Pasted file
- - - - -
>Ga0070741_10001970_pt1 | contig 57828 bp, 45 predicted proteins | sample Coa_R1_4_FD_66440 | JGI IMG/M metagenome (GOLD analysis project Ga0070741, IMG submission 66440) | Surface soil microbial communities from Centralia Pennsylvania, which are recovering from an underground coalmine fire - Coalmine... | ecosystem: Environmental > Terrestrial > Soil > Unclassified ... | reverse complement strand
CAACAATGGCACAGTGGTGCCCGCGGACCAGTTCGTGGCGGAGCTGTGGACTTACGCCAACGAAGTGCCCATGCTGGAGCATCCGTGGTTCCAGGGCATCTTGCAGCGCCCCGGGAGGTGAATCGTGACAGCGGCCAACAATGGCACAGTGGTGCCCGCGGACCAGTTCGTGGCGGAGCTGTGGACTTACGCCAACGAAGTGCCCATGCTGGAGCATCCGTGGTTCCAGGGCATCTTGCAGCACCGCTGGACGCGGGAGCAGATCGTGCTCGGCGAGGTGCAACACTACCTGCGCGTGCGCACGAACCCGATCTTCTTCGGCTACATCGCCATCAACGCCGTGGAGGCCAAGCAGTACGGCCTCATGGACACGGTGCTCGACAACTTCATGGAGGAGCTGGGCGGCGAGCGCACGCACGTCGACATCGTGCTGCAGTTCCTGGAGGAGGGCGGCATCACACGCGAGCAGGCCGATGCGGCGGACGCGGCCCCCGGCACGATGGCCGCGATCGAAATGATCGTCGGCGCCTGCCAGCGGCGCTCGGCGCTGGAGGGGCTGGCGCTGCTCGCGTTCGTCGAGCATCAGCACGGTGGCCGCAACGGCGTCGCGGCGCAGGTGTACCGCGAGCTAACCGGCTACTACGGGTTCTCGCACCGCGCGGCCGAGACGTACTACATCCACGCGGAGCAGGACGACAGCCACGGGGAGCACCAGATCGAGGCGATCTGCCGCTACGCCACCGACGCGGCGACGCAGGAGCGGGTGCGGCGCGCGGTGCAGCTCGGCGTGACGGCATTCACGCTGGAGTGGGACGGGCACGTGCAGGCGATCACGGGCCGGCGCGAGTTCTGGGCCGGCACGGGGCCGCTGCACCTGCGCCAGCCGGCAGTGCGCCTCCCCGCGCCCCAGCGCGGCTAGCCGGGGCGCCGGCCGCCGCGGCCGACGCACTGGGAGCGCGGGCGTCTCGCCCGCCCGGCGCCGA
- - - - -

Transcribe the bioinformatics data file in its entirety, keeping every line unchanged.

>Ga0070741_10001970_pt1 | contig 57828 bp, 45 predicted proteins | sample Coa_R1_4_FD_66440 | JGI IMG/M metagenome (GOLD analysis project Ga0070741, IMG submission 66440) | Surface soil microbial communities from Centralia Pennsylvania, which are recovering from an underground coalmine fire - Coalmine... | ecosystem: Environmental > Terrestrial > Soil > Unclassified ... | reverse complement strand
CAACAATGGCACAGTGGTGCCCGCGGACCAGTTCGTGGCGGAGCTGTGGACTTACGCCAACGAAGTGCCCATGCTGGAGCATCCGTGGTTCCAGGGCATCTTGCAGCGCCCCGGGAGGTGAATCGTGACAGCGGCCAACAATGGCACAGTGGTGCCCGCGGACCAGTTCGTGGCGGAGCTGTGGACTTACGCCAACGAAGTGCCCATGCTGGAGCATCCGTGGTTCCAGGGCATCTTGCAGCACCGCTGGACGCGGGAGCAGATCGTGCTCGGCGAGGTGCAACACTACCTGCGCGTGCGCACGAACCCGATCTTCTTCGGCTACATCGCCATCAACGCCGTGGAGGCCAAGCAGTACGGCCTCATGGACACGGTGCTCGACAACTTCATGGAGGAGCTGGGCGGCGAGCGCACGCACGTCGACATCGTGCTGCAGTTCCTGGAGGAGGGCGGCATCACACGCGAGCAGGCCGATGCGGCGGACGCGGCCCCCGGCACGATGGCCGCGATCGAAATGATCGTCGGCGCCTGCCAGCGGCGCTCGGCGCTGGAGGGGCTGGCGCTGCTCGCGTTCGTCGAGCATCAGCACGGTGGCCGCAACGGCGTCGCGGCGCAGGTGTACCGCGAGCTAACCGGCTACTACGGGTTCTCGCACCGCGCGGCCGAGACGTACTACATCCACGCGGAGCAGGACGACAGCCACGGGGAGCACCAGATCGAGGCGATCTGCCGCTACGCCACCGACGCGGCGACGCAGGAGCGGGTGCGGCGCGCGGTGCAGCTCGGCGTGACGGCATTCACGCTGGAGTGGGACGGGCACGTGCAGGCGATCACGGGCCGGCGCGAGTTCTGGGCCGGCACGGGGCCGCTGCACCTGCGCCAGCCGGCAGTGCGCCTCCCCGCGCCCCAGCGCGGCTAGCCGGGGCGCCGGCCGCCGCGGCCGACGCACTGGGAGCGCGGGCGTCTCGCCCGCCCGGCGCCGA